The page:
7) YOU DON’T TAKE ADVANTAGE OF YOUR SCHOOL’S RESOURCES
If you are just going from the parking lot to the classroom and back you are doing it wrong. Many students go their whole music school career without exploring the many great resources that are available to them on campus to help them on their journey to graduation. LAMA, for instance, has fully equipped practice labs for drummers, guitarists, bassists and vocalists. During your first week of school get acquainted with instructors and administration to make sure you are taking advantage of all the resources the school has to offer.
8) YOU DON’T STAY ORGANIZED
Just because you have all your scales memorized in your head doesn’t mean staying organized isn’t important! Get yourself a good binder or notebook dedicated to your semester. Divide it up into your different classes; you will be getting a lot of paperwork. Figure out a calendar system, whether it’s online or physical, so you don’t ever forget a class or performance. Don’t underestimate taking some time before the school week starts on Sunday night, to look over your itinerary for the week, to make sure you keep on track.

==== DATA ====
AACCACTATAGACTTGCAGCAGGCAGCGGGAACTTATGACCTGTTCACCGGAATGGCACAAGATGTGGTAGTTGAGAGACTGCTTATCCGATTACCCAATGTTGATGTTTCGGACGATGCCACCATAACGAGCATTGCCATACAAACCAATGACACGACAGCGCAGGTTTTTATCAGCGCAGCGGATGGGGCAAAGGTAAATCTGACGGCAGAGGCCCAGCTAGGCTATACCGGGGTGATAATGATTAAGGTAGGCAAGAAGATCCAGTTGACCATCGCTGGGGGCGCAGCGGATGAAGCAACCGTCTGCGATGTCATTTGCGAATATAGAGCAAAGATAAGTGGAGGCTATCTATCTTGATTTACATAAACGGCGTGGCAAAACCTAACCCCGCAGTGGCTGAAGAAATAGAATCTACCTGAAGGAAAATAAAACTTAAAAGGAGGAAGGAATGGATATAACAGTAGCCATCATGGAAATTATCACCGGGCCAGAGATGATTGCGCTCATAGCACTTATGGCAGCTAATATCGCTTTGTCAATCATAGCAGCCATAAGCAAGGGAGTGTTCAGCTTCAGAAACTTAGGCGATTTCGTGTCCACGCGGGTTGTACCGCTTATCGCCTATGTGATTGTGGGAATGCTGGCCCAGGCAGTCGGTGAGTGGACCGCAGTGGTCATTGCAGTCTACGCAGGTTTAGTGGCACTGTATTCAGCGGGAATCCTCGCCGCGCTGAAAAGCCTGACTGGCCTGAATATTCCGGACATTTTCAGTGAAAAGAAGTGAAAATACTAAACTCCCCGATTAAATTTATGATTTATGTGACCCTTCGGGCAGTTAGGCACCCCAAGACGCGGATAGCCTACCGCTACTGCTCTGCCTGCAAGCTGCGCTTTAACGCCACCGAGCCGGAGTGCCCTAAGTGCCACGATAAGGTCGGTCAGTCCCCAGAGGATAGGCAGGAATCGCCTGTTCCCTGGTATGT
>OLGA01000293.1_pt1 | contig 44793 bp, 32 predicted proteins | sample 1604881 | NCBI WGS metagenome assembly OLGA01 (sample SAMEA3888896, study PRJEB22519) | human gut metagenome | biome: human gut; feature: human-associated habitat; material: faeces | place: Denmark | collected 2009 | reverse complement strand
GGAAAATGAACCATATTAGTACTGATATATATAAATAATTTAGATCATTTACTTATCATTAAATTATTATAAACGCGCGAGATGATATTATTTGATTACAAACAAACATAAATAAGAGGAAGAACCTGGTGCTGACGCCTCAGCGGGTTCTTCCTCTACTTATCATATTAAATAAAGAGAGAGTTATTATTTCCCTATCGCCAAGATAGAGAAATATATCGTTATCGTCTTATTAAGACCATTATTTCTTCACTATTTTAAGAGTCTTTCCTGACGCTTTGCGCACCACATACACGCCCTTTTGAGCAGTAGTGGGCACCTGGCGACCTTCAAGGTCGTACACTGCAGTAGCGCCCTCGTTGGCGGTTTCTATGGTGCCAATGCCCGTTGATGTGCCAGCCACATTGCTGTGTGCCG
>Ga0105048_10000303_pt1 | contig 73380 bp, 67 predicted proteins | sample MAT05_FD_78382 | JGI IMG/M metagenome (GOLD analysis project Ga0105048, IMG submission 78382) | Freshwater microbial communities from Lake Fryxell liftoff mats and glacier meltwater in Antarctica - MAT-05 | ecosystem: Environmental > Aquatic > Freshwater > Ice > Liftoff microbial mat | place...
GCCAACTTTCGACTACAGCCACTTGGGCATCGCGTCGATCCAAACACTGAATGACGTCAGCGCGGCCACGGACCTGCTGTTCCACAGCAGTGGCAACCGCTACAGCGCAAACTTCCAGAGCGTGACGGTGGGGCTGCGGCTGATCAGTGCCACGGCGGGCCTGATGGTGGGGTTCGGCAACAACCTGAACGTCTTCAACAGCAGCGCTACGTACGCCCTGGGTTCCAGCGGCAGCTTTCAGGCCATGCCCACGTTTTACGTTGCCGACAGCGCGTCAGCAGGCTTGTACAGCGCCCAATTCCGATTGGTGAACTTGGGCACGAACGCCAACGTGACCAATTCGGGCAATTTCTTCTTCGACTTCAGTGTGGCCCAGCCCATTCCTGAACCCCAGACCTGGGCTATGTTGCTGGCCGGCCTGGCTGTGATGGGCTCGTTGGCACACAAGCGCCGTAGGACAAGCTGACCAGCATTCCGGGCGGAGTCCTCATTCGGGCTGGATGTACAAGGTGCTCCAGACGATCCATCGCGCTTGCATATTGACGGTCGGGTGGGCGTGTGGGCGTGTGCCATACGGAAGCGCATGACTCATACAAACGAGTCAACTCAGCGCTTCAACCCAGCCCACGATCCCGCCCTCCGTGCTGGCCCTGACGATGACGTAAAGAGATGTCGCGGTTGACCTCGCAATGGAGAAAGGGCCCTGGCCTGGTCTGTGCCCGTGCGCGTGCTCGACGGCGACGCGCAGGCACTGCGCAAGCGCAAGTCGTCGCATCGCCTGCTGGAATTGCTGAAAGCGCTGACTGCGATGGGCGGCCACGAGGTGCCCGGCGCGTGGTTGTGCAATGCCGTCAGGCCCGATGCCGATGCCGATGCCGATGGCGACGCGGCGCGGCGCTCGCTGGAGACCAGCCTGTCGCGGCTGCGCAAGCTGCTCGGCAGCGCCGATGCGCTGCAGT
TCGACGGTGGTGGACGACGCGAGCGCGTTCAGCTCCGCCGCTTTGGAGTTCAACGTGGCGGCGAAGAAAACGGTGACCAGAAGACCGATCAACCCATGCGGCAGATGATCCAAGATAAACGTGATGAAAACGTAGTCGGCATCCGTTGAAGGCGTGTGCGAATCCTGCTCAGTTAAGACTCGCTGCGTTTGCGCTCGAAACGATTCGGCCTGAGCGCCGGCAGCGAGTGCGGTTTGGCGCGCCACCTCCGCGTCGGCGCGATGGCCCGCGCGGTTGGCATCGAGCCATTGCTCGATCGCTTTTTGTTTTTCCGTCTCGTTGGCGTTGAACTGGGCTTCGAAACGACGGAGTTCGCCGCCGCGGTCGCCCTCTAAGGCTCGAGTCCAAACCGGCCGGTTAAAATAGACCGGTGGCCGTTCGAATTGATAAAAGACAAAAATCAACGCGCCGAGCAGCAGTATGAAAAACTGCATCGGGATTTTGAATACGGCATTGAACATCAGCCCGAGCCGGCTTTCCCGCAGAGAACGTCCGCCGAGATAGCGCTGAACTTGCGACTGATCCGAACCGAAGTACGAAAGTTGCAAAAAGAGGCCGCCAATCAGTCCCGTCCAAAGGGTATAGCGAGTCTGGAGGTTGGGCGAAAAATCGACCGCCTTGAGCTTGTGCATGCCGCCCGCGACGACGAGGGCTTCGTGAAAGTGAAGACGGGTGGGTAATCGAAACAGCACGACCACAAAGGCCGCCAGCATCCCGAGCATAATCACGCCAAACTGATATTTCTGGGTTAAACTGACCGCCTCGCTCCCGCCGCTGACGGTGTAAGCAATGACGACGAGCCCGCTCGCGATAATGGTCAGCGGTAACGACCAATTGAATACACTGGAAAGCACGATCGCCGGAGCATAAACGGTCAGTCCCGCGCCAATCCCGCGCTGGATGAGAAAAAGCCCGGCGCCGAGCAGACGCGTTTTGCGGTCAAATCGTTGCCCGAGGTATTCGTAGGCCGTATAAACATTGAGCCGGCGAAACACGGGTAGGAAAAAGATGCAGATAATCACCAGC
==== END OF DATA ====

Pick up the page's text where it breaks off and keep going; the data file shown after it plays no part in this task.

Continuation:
9) YOU OVEREXTEND YOURSELF MUSICALLY
If you are at a music school (like LAMA), that’s at the heart of the coolest music city ever (Los Angeles), it can be easy to overextend yourself musically. Whether it’s hitting too many concerts or joining in on too many late night jam sessions, it could distract you from your studies at your music school. There will be plenty of time for all the fun that comes with being a music school grad but make sure your musical adventures don’t distract from getting good grades.
10) YOU DON’T NETWORK ENOUGH
Last but certainly not least, network with other students, instructors, administration, local retailers and businesses etc. Get involved around town at music events/mixers or with your performing rights organization for example. Perhaps up your trips to local clubs and festivals. Know your key audience? Join social media sites where they hang out and have a presence there—engage them, network and make new connections.
Well fellow musicians, you did the hard part and got into the school, now it’s up to you to not make any of these mistakes! If you do, don’t get discouraged, pick yourself back up and talk to your teachers to see how you can correct the path you’re on. Never forget how lucky you are in finding something you are passionate about and turning it into a career.